The multi flavoured debut album from LA rock band Kingsize is a mischievous and intriguing little creature. Consisting of ten vibrant and thoroughly engaging tunes, All These Machines made this review one of the longest written time wise. The lengthy time was taken up spending ages trying to work out what and whom parts of the diverse songs sounded like. Surely the same with 99% of the releases I hear you say and agreed but with Kingsize they do not really sound like anybody, their compositions and sounds unique and distinct but like a seductive perfumes on other beautiful women fragrances of other artists would impose themselves before swiftly passing in a breath. This admittedly added to a deeply enjoyable and satisfying date with a long awaited and thrilling album.
L.A. based Kingsize first came to notice with their 2008 EP’s The Good Fight and The Bad Night. Between them they brought twelve captivating tracks which instantly made one stand up and take notice with a smile on the inside. Before then the band almost did not come to be as guitarist Cary Beare was planning to leave town disillusioned with things in search of his musical dream. Right before he was to leave old friend drummer Jason Thomas Gordon called him up to see if he wanted to jam. Thankfully this led to the duo impressed with what they created, to talk about forming a band. Agreement was reached but only on the promise that Thomas Gordon provided the band with the lead vocals, Beare loving what the drummer brought to their music and knowing no one else would do. Eventual agreement was the beginning of Kingsize, an initial duo added to when they heard bassist Matt DelVecchio in another band and told them “We’re stealing your bass player.”
Since their two EP’s the band has evolved into an important force on the Southern California music scene, as well as having three songs in popular videogame Rockband 3, writing the theme song for the CBS sitcom Gary Unmarried, and having a trio of songs included on the soundtrack of Philip G. Flores’ award-winning film The Wheeler Boys, not to forget their track Sweetheart, I’m Only Stopping to Start being placed the new Robert DeNiro movie Freelancers co-starring Forest Whitaker and 50 Cent. Now with finally the release of their excellent debut album, 2012 looks like being the year Kingsize steps out boldly into the wider world.
All These Machines opens with the high tempo enthused rock of Switch, an invigorating follow up to earlier songs like Miss America and Elevator, all insatiable rock music fused with the energy and thrust of garage punk and dirty rock n roll. The band has always been strong songwriters with an instinctive grasp on how to captivate their audience but within the first song there is already an apparent maturity and tighter feel to their music something the remaining tracks more then back up. With guitars that seek and rile up the heart and rhythms from bass and drums to get the pulse racing the song is rock at its easy best.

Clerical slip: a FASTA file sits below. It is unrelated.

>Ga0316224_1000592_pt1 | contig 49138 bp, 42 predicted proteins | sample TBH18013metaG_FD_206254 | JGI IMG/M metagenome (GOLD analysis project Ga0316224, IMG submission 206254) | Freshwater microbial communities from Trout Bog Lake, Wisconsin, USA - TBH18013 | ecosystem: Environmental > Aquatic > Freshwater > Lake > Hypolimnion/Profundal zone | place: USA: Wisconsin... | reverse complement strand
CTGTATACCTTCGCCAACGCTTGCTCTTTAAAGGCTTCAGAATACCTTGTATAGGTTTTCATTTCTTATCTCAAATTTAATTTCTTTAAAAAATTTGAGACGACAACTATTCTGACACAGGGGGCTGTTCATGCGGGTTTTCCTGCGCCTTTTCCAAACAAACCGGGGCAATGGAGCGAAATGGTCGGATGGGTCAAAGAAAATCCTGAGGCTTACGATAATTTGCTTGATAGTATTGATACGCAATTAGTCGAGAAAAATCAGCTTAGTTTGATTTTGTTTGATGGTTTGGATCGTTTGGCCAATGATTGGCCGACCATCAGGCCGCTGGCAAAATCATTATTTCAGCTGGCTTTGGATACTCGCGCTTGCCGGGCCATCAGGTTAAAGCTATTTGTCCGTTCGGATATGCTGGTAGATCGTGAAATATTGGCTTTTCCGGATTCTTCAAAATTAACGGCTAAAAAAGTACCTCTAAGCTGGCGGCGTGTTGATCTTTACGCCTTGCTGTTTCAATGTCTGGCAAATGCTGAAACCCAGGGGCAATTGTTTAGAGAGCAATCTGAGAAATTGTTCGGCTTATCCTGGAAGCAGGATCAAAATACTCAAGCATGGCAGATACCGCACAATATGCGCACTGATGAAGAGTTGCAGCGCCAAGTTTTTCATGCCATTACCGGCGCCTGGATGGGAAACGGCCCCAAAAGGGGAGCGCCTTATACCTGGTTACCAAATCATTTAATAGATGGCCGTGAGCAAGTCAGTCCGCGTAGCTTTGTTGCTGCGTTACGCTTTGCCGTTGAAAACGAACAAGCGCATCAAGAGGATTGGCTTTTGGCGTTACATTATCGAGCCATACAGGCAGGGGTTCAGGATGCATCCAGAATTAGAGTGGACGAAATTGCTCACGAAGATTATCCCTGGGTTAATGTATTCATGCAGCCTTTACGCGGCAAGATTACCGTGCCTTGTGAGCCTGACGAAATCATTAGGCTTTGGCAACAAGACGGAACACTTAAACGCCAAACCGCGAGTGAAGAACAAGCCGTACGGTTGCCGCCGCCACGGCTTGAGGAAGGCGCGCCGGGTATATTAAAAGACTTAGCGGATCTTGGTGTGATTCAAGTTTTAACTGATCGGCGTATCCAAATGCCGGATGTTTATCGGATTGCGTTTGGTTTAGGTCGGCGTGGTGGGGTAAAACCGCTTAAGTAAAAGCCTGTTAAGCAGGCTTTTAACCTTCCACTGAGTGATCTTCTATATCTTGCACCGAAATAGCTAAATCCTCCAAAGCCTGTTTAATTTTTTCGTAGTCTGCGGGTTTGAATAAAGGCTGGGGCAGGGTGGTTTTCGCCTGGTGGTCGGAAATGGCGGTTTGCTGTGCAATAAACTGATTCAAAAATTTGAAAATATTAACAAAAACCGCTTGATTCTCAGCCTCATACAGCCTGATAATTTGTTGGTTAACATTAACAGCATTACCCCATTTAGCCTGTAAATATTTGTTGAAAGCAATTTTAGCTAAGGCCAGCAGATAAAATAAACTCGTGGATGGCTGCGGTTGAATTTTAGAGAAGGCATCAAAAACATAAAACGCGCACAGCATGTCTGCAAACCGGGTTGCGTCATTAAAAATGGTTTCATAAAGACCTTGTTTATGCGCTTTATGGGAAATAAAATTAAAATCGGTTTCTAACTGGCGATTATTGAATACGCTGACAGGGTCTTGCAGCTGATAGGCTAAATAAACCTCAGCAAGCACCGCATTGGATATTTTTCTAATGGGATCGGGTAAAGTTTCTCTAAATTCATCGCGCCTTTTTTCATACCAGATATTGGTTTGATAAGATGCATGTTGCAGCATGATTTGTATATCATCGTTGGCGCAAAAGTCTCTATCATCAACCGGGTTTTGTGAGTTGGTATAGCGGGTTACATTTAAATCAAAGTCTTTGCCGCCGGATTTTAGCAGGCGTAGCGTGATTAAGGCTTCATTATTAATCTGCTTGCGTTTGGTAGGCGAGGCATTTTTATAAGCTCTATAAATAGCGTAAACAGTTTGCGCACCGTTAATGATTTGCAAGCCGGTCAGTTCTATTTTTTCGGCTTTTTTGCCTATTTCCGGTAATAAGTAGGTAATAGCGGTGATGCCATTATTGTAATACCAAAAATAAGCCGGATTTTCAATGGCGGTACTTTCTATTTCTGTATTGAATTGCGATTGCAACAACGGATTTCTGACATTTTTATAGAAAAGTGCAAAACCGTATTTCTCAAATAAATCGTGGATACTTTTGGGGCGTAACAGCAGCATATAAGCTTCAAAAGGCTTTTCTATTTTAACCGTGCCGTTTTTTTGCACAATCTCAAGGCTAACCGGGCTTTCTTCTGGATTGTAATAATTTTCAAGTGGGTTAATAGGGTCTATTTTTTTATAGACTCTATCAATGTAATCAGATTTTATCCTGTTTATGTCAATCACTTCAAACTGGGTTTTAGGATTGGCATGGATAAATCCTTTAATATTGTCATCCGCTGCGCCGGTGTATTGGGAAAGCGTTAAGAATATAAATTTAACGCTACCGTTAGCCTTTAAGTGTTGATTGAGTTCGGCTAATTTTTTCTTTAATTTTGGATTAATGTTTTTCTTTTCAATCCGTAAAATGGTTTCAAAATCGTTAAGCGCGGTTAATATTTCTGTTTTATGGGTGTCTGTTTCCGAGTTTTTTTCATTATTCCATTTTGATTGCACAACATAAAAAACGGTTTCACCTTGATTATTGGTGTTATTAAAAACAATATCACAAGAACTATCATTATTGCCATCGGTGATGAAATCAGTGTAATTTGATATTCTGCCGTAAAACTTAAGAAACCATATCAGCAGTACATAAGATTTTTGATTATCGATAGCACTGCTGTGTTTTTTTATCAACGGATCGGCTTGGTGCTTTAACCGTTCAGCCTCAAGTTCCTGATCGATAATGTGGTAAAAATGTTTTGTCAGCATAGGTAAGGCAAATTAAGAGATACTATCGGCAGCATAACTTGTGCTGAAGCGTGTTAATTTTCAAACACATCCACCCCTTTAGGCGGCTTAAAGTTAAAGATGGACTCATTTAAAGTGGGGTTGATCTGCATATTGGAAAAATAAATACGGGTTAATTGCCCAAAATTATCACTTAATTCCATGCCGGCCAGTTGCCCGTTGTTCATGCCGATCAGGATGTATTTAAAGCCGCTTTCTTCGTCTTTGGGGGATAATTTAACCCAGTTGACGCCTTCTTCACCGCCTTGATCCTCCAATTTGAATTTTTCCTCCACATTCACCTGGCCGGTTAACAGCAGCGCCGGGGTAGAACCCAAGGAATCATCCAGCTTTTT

Following track Dead Broke continues in the same vein with air punching riffs and eagerly stomping rhythms. The garage feel continues to permeate and the flitting thoughts of other bands are in full swing. Essences of the likes of MC5 and Eddie and The Hot Rods come though then tastes of The Cars and Television, eclectic and quickly dissipating the spices are all there.
The variety of the album spreads from this point, with the pop orientated hypnotic Overdone, the soulful grace of The Technocratic, as well as the emotive ballads of the title track and the closing We’re All alcohol with its wonderful choir parts, all leading one by the hand down bright and distinctly different avenues.
The opening duo of songs excites deeply but the highlight of the release is Heart Surgery a song that brings Tom Petty, Tom Verlaine and We Are Scientists into an infectious twisting of the senses. With guitar melodies that burst like sunspots and a murmuring bass behind the great emotive vocals of Thomas Gordon, the song is a gem and glows brighter still with the classic rock fuelled solo Beare unveils. It is given a run for its money though by the Bowiesque Ambien with its Jean Genie driven stomp through the ear to make a quartet of songs the album is a must have for alone.
All These Machines is a party for the senses brought with thoughtful and well crafted sounds and invention. Kingsize are here and waiting your attention, it would be rude to make them wait surely. http://thisiskingsize.com
Kingsize are also involved with the wonderful Music Gives to St. Jude Kids campaign, a project created by Jason Thomas Gordon with the sole purpose of raising money and awareness for St. Jude Children’s Research Hospital (which Jason’s grandfather Danny Thomas, founded in 1962) through music-based initiatives.
Music Gives to St. Jude Kids has already forged partnerships with artists like Sheryl Crow, Kings of Leon, and Stone Temple Pilots and has garnered the sponsorship of both Live Nation and Ticketmaster to name a few.
For more information on this great project go to stjude.org/musicgives, thank you.
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